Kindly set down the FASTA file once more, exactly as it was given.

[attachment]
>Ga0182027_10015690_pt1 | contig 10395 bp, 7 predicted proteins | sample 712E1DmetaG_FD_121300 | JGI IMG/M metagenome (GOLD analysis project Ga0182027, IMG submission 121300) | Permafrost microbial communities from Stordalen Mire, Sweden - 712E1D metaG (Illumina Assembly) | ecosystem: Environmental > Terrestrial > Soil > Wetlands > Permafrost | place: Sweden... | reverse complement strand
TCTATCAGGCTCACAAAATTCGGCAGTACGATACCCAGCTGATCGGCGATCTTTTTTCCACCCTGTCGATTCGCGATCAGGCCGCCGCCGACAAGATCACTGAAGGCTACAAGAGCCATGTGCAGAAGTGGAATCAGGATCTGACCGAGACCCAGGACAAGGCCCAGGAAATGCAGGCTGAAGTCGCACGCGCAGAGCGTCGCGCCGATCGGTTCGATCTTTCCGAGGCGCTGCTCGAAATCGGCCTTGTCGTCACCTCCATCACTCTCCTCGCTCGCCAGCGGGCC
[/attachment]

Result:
>Ga0182027_10015690_pt1 | contig 10395 bp, 7 predicted proteins | sample 712E1DmetaG_FD_121300 | JGI IMG/M metagenome (GOLD analysis project Ga0182027, IMG submission 121300) | Permafrost microbial communities from Stordalen Mire, Sweden - 712E1D metaG (Illumina Assembly) | ecosystem: Environmental > Terrestrial > Soil > Wetlands > Permafrost | place: Sweden... | reverse complement strand
TCTATCAGGCTCACAAAATTCGGCAGTACGATACCCAGCTGATCGGCGATCTTTTTTCCACCCTGTCGATTCGCGATCAGGCCGCCGCCGACAAGATCACTGAAGGCTACAAGAGCCATGTGCAGAAGTGGAATCAGGATCTGACCGAGACCCAGGACAAGGCCCAGGAAATGCAGGCTGAAGTCGCACGCGCAGAGCGTCGCGCCGATCGGTTCGATCTTTCCGAGGCGCTGCTCGAAATCGGCCTTGTCGTCACCTCCATCACTCTCCTCGCTCGCCAGCGGGCC